Netflix's “The Social Dilemma” has been, without a doubt, the most controversial documentary in recent weeks. Here at Guidedoc we take a look at the documentary that upset Mark Zuckenberg so much that it prompted Facebook to issue an official response to the allegations of “virtual surveillance” that the documentary says are exercised not only by Zuckenberg's platform but by all other competitors.
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Much has been said about the abilities of the famous "algorithms" of facebook, instagram, youtube, twitter and other social networks to track and predict our interests and behaviors and to use this information for marketing or even political purposes.
The scandal of the controversial “sale” of information by Facebook to Cambridge Analytical after Trump's triumph and the denunciations of Fake News spread by the social network meant the most public scenario of this problem.
The Social Dilemma, a documentary released at the Sundance Film Festival this 2020, continues to remove layers in the complex list of repercussions that our participation in social networks has in our lives. But this time, this particular documentary does it from the point of view of the minds of the engineers who helped design how these platforms work, and this is perhaps its greatest virtue.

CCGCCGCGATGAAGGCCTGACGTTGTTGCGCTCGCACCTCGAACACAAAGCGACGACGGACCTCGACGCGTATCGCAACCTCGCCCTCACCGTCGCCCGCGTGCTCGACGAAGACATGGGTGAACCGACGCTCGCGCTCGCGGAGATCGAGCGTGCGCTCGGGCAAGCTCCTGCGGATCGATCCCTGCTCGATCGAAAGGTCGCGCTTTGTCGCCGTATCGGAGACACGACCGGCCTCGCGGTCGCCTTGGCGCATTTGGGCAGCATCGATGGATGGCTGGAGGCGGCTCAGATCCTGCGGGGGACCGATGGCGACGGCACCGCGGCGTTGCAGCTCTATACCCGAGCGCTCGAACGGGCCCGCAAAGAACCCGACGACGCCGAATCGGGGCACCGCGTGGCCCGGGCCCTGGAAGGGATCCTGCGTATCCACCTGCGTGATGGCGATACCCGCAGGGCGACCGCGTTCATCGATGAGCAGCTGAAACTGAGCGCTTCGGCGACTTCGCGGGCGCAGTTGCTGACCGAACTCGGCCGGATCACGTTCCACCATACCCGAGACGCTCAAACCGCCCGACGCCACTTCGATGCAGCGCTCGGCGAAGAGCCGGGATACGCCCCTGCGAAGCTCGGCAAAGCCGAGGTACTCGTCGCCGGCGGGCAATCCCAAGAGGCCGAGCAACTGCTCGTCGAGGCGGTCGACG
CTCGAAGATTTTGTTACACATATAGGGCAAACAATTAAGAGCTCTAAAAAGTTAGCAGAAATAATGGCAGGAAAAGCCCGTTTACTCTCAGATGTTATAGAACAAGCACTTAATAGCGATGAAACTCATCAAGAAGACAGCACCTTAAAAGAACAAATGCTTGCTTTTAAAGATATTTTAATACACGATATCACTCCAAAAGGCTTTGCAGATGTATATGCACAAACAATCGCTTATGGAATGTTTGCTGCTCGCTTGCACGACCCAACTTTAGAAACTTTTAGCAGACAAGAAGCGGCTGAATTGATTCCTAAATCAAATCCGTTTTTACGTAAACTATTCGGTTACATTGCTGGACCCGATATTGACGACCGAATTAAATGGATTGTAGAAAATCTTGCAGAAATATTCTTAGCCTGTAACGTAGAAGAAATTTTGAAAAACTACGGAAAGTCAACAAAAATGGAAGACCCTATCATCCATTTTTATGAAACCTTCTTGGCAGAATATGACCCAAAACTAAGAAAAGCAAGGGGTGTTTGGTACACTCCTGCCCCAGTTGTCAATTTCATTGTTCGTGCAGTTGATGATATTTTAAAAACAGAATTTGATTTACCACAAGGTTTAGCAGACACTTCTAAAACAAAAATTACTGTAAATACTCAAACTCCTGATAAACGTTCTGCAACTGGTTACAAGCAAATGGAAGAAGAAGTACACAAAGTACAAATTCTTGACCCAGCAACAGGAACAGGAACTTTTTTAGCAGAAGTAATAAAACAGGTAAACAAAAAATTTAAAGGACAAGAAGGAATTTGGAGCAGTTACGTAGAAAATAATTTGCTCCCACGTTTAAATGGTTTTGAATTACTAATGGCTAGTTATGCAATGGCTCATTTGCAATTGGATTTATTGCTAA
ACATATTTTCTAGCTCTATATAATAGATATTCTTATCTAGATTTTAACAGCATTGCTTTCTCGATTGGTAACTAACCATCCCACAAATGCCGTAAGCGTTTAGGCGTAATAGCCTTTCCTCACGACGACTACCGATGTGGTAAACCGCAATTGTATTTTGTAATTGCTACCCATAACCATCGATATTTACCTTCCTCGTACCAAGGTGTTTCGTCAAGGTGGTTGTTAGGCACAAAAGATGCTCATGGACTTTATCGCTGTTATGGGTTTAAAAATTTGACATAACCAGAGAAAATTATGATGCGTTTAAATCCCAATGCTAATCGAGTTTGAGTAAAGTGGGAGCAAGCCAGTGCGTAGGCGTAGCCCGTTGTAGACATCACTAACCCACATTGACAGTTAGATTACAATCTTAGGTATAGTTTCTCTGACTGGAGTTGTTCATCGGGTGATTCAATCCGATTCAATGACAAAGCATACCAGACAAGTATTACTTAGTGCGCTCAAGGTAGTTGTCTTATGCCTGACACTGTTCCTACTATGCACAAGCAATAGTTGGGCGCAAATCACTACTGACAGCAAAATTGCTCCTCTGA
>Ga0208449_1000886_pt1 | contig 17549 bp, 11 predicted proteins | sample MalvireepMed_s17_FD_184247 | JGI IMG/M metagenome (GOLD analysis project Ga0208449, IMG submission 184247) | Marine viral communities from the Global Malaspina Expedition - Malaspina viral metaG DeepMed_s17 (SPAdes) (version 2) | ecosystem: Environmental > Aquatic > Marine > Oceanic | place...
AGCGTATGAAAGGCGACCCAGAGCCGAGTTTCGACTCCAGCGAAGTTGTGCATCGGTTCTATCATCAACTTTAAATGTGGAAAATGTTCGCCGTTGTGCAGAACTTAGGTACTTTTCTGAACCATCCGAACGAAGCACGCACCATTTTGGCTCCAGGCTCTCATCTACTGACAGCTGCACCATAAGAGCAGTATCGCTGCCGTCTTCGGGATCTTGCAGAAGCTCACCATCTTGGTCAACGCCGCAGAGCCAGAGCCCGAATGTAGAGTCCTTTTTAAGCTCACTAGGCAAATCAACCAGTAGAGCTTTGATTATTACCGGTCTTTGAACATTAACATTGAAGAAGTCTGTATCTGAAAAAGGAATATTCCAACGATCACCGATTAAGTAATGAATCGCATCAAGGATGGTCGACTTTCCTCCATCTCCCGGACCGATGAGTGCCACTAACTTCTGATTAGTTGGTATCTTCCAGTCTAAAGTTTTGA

These engineers, former workers of Facebook, Twitter, Pinterest and other sites tell us, after a kind of "revelation", why they regret having created, for example, the "Like" button. Consequences such as depression, political polarization, hatred and addiction are recurrently related to our interactions on these platforms, which, ironically, continue to add more and more users worldwide.
And despite the fact that users have more and more information about the marketing practices that social networks implement using the information in our trail through their pages, for some reason we cannot stop using these spaces for social interaction.
Experts in sociology and social psychology are also part of the panel of faces that comment on this gray reality, a kind of depressive world that social networks have created.
Obviously this is the "mood" raised by the film, openly biased on the subject, but the documentary does succeeds in revealing the most dangerous side of these innovative internet sites that are shaping us minute by minute.
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